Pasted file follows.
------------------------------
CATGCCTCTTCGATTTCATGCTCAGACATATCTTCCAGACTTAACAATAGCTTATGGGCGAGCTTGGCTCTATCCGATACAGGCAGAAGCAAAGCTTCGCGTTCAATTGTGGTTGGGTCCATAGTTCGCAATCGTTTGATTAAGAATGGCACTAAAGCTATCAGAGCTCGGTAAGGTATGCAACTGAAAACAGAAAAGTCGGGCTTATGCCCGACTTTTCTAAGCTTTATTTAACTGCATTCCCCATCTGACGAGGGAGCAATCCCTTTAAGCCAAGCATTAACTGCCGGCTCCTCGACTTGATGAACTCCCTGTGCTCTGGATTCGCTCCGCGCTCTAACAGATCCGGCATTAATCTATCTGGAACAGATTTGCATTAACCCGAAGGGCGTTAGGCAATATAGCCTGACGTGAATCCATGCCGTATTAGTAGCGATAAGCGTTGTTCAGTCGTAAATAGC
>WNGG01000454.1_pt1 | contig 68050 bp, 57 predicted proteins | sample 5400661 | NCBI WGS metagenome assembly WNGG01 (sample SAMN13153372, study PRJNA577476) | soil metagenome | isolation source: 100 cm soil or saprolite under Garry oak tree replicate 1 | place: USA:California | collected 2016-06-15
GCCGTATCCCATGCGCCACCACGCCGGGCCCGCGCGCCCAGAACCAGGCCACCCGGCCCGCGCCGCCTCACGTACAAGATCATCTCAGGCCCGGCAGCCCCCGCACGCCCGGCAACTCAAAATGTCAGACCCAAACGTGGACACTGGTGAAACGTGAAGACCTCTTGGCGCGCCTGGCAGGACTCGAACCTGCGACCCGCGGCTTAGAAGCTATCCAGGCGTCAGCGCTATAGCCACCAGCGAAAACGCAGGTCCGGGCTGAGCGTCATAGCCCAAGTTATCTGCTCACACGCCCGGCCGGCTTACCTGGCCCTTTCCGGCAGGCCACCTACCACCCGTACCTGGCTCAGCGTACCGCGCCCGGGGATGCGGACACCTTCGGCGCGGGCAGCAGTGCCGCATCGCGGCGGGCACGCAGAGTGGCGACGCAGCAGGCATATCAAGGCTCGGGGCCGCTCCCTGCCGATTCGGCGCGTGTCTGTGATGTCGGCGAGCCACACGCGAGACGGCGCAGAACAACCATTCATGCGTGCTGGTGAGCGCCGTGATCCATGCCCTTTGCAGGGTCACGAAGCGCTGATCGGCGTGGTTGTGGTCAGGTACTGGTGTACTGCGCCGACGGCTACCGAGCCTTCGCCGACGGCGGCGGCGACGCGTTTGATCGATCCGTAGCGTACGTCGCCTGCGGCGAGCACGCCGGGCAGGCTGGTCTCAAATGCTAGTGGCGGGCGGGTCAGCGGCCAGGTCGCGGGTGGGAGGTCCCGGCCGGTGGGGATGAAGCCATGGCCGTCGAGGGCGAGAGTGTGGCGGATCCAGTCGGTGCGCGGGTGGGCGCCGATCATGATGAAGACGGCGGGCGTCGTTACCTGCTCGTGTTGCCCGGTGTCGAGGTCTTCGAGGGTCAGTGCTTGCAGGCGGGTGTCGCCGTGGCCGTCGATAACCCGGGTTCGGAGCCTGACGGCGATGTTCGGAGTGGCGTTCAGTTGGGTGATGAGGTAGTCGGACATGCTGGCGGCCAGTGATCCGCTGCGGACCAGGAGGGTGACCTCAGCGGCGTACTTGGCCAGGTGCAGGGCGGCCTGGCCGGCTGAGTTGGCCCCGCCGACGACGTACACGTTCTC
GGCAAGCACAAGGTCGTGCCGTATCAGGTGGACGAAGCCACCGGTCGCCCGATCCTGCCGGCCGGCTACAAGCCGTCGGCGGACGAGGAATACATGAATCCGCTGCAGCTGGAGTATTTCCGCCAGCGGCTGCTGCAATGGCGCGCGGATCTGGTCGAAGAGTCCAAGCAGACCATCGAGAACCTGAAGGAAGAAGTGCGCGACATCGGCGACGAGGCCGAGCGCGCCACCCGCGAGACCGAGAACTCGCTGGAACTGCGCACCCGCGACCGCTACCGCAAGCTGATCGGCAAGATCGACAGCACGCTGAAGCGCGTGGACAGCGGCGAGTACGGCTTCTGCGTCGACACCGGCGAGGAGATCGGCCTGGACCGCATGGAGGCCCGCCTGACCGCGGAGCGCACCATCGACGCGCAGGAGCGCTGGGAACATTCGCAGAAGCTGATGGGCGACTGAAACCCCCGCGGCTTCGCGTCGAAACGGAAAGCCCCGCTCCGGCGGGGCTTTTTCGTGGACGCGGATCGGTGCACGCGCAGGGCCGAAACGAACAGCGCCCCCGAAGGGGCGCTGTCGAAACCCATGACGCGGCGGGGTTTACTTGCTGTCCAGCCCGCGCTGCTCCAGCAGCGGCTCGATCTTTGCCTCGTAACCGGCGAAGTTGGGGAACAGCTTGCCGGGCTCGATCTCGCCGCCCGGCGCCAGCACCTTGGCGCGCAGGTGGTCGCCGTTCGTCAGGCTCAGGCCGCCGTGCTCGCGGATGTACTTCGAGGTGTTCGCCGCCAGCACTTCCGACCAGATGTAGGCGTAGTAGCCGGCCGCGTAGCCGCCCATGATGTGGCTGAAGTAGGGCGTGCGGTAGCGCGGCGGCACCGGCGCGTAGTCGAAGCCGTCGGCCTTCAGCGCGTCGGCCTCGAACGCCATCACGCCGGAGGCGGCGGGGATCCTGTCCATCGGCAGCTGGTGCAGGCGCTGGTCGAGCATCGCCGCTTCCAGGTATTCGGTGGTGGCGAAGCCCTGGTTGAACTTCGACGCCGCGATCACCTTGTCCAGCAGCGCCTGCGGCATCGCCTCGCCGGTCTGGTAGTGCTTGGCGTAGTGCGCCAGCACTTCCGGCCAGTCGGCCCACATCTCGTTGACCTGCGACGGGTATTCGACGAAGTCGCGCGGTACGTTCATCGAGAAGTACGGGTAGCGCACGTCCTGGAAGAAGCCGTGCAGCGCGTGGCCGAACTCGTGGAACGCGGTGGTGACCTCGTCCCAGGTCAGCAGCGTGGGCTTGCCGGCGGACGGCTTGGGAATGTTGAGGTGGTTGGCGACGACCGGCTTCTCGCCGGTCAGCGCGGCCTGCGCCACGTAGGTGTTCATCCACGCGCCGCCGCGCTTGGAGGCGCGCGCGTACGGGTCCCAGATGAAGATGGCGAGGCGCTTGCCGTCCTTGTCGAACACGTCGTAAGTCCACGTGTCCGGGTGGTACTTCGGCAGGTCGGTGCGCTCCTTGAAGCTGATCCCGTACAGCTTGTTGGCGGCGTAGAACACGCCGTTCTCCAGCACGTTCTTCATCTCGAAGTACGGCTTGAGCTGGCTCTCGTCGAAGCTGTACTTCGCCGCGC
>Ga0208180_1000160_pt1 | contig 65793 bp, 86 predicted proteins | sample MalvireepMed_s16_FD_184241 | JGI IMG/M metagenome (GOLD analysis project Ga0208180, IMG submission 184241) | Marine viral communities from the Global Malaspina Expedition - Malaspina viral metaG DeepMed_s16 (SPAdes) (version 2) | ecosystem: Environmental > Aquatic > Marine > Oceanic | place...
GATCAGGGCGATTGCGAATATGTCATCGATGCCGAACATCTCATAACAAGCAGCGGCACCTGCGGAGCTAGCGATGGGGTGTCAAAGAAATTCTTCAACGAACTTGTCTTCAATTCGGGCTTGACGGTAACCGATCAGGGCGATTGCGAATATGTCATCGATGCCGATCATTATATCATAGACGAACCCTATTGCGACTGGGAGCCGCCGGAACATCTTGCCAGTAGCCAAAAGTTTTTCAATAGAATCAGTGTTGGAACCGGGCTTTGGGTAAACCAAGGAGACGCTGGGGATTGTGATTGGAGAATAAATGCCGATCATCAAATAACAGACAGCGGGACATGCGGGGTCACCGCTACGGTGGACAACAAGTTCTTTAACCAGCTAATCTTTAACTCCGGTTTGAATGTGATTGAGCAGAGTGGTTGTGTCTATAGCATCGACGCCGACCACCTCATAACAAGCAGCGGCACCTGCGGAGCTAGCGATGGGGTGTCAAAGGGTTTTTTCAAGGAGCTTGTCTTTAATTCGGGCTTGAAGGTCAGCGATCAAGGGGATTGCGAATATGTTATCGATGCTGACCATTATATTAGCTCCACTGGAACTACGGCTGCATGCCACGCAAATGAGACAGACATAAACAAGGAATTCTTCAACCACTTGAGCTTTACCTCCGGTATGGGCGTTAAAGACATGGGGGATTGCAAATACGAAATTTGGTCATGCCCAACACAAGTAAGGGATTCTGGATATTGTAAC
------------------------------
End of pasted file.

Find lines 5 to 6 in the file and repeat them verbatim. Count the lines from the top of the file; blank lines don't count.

>Ga0208180_1000160_pt1 | contig 65793 bp, 86 predicted proteins | sample MalvireepMed_s16_FD_184241 | JGI IMG/M metagenome (GOLD analysis project Ga0208180, IMG submission 184241) | Marine viral communities from the Global Malaspina Expedition - Malaspina viral metaG DeepMed_s16 (SPAdes) (version 2) | ecosystem: Environmental > Aquatic > Marine > Oceanic | place...
GATCAGGGCGATTGCGAATATGTCATCGATGCCGAACATCTCATAACAAGCAGCGGCACCTGCGGAGCTAGCGATGGGGTGTCAAAGAAATTCTTCAACGAACTTGTCTTCAATTCGGGCTTGACGGTAACCGATCAGGGCGATTGCGAATATGTCATCGATGCCGATCATTATATCATAGACGAACCCTATTGCGACTGGGAGCCGCCGGAACATCTTGCCAGTAGCCAAAAGTTTTTCAATAGAATCAGTGTTGGAACCGGGCTTTGGGTAAACCAAGGAGACGCTGGGGATTGTGATTGGAGAATAAATGCCGATCATCAAATAACAGACAGCGGGACATGCGGGGTCACCGCTACGGTGGACAACAAGTTCTTTAACCAGCTAATCTTTAACTCCGGTTTGAATGTGATTGAGCAGAGTGGTTGTGTCTATAGCATCGACGCCGACCACCTCATAACAAGCAGCGGCACCTGCGGAGCTAGCGATGGGGTGTCAAAGGGTTTTTTCAAGGAGCTTGTCTTTAATTCGGGCTTGAAGGTCAGCGATCAAGGGGATTGCGAATATGTTATCGATGCTGACCATTATATTAGCTCCACTGGAACTACGGCTGCATGCCACGCAAATGAGACAGACATAAACAAGGAATTCTTCAACCACTTGAGCTTTACCTCCGGTATGGGCGTTAAAGACATGGGGGATTGCAAATACGAAATTTGGTCATGCCCAACACAAGTAAGGGATTCTGGATATTGTAAC